Amira Abase, Shamima Begum and Kadiza Sultana

Wrong kind of radicalisation

How to explain the ‘teenage brides for IS’? Mike Macnair examines the phenomenon of hope in a disastrous illusion against the background of the left’s failure

Until the story was overtaken by the Rifkind and Straw scandal, the mainstream media was full of the three young women from east London - Amira Abase, Shamima Begum and Kadiza Sultana - who have run away from home and school to join Islamic State in Syria.

The start of this week saw mutual recriminations between the Turkish and British police; media suggestions that their school, Bethnal Green Academy, had not done enough to prevent ‘radicalisation’ (and on the other side, routine expressions from the school and locals of surprise, horror, etc); and demands from David Cameron that social media networks crack down on jihadist speech, that airlines are tighter on allowing unaccompanied ‘children’ (referring in this case to 15- and 16-year-olds) to fly - and so on.

There has been the usual psychobabble about ‘radicalisation’. The BBC has linked to an interesting study, ‘Becoming Mulan’ by Carolyn Hoyle, Alexandra Bradford and Ross Frennett,1 published in January by the Institute for Strategic Dialogue (self-described as “an independent ‘think and do tank’ working with leaders in government, business, civil society and academia to develop cross-border responses to the major geo-strategic, social and security challenges of our time”). The basic point is that, in spite of the striking character of this latest case, it is not unusual: IS has recruited significant numbers of supporters and intending brides of the fighters among young Muslim women. The authors have studied social media output of the women who have taken this path. What becomes overwhelmingly clear is that this is a political choice, not a matter of ‘brainwashing’ à la the various cult operations which recruit from campuses.

What motivates this political choice? What does IS have to offer young Muslim women who have grown up in ‘western’ countries, given that it argues for and applies a version of sharia which involves the radical subordination of women - to the point of the rape and sexual enslavement among its defeated enemies?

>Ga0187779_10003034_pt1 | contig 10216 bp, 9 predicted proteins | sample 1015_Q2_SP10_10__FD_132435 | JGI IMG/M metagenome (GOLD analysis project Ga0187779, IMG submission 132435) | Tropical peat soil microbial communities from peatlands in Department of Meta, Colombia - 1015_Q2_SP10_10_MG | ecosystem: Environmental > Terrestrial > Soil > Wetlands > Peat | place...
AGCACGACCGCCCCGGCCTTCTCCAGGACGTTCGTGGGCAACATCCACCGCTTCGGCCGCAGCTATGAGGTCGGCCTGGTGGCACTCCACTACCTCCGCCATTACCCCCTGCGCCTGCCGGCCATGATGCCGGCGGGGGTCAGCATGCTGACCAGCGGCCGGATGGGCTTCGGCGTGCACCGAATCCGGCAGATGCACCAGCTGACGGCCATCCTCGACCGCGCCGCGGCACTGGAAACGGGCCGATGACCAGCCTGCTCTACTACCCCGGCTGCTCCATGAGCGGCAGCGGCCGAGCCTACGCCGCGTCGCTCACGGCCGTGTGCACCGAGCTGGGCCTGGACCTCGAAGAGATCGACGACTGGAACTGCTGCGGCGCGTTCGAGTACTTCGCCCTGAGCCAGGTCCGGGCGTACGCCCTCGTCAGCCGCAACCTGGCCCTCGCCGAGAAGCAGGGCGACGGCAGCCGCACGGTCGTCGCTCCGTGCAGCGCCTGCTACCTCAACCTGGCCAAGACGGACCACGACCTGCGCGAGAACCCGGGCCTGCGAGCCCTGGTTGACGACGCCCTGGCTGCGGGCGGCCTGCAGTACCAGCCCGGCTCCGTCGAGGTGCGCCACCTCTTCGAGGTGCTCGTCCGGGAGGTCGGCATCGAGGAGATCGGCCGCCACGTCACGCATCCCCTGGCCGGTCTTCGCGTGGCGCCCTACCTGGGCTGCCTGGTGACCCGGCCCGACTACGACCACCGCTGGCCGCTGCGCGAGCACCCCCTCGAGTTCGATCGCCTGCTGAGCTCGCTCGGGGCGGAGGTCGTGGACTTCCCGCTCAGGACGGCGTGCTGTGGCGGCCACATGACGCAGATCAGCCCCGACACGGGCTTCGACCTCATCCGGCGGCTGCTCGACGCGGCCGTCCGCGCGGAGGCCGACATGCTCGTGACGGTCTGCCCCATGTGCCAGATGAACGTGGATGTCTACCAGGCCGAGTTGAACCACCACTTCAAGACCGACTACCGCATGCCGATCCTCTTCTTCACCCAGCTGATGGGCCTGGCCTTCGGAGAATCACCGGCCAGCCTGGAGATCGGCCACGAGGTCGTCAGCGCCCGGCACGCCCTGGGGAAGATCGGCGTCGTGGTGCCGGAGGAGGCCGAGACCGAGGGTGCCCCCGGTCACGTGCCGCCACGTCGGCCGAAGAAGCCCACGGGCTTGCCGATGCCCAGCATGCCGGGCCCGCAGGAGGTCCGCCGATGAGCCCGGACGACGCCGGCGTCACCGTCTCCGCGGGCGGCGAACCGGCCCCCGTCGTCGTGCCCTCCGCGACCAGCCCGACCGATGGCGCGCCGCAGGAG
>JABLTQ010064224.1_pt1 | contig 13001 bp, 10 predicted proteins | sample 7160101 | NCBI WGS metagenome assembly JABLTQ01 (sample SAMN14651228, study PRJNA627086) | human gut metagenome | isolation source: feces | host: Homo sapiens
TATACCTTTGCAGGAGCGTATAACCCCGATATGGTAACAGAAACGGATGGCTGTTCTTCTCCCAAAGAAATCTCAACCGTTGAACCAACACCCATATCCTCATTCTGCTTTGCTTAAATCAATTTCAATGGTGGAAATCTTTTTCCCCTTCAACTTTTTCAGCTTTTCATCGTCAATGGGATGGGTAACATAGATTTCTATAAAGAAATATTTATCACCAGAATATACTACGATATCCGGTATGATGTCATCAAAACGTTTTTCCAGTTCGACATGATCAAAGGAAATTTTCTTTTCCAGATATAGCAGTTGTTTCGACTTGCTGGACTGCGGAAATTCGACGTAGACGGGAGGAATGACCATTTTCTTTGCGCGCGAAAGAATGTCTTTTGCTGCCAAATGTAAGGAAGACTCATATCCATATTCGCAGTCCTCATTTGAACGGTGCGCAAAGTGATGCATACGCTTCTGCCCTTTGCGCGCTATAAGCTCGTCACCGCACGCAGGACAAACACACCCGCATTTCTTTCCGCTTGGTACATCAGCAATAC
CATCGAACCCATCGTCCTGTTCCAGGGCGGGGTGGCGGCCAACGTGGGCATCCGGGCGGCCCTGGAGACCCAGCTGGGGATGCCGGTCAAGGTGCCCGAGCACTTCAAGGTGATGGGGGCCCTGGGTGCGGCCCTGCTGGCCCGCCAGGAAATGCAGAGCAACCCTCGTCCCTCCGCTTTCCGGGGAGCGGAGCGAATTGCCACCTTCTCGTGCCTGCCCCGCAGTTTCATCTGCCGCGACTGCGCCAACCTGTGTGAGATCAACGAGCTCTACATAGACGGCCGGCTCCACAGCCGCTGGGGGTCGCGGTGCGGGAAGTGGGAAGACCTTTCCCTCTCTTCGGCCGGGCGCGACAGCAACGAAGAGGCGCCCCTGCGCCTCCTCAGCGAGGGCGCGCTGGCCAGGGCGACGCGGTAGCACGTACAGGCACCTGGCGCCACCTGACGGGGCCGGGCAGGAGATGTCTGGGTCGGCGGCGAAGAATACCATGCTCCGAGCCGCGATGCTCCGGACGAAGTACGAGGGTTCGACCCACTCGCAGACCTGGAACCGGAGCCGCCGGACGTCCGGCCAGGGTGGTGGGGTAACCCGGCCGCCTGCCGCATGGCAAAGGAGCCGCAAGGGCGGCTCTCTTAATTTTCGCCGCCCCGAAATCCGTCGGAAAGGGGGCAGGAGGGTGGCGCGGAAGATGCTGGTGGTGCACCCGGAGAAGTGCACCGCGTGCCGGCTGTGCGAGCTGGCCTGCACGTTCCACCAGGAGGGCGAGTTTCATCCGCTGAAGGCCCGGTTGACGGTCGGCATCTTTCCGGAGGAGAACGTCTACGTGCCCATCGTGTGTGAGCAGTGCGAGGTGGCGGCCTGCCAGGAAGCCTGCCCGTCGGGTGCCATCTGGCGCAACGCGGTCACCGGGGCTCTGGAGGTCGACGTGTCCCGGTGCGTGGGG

There is an aspect of the political choice which is specific to young women and concerns the contradictory politics of gender subordination and traditional male and female roles. IS and similar Salafist organisations can offer precisely an ideal of ‘female dignity’ under ‘separate spheres’.

There are two other aspects which are gender-neutral. In the first place, the ‘Becoming Mulan’ report indicates that a prominent value for those who have gone to join IS is the solidarity of the umma (Muslim community). Even where liberal ideology is not being used merely as a cynical cover for geopolitics, liberalism precisely denies and rejects the possibility of human solidarity. This denial is in flat contradiction with human nature. Hence, the more liberalism is in the ascendant in any society at the expense of lay solidarity (socialism, communism, trade unionism, and so on), the more it produces its ‘other’: radical traditionalist, rightwing nationalist or religious forms of solidarity.

Secondly, if, as mainstream politicians claim, IS is truly made up of extortionists and murderers operating under the flag of Islam, the United States of America, the United Kingdom, and so on - the ‘western states’ - are also extortionists and murderers, this time operating under the flag of liberalism, and on a very much larger and more destructive scale. IS is at least (apparently) effectively resisting these bigger-scale gangsters. It is a false judgment, but an understandable one, given the radical ineffectiveness of the political left’s opposition to the bigger-scale gangsters.


How are women to have autonomy and dignity? The traditional view of liberals is that it is through equal rights with men. Marxists have equally traditionally argued that the entry of women into the workforce creates the possibility of the emancipation of women, through breaking their atomisation in household work and thereby empowering their collective action.

The results to date, however, have been the ‘double shift’ for working women; continued unequal pay; and so on. Perhaps most immediately obvious to young women, the ‘liberal free market’ and the internet have enabled the ‘pornocracy’, in which images of women as mere sex toys for men are omnipresent; and there is a continuing ‘rape epidemic’ (in reality, a contradiction in the regime of gender subordination, in which more rapes are reported rather than suffered in silence).

This regime naturally supports a ‘difference feminism’, in which the idea is that women can have autonomy and dignity through the recognition of the dignity of the ‘women’s sphere’ of childbearing and rearing, and so on, rather than through equal rights or participation in collective action. But this sort of feminism, as was already apparent in the 1980s, converges with the ‘separate spheres’ ideologies of traditionalist religion.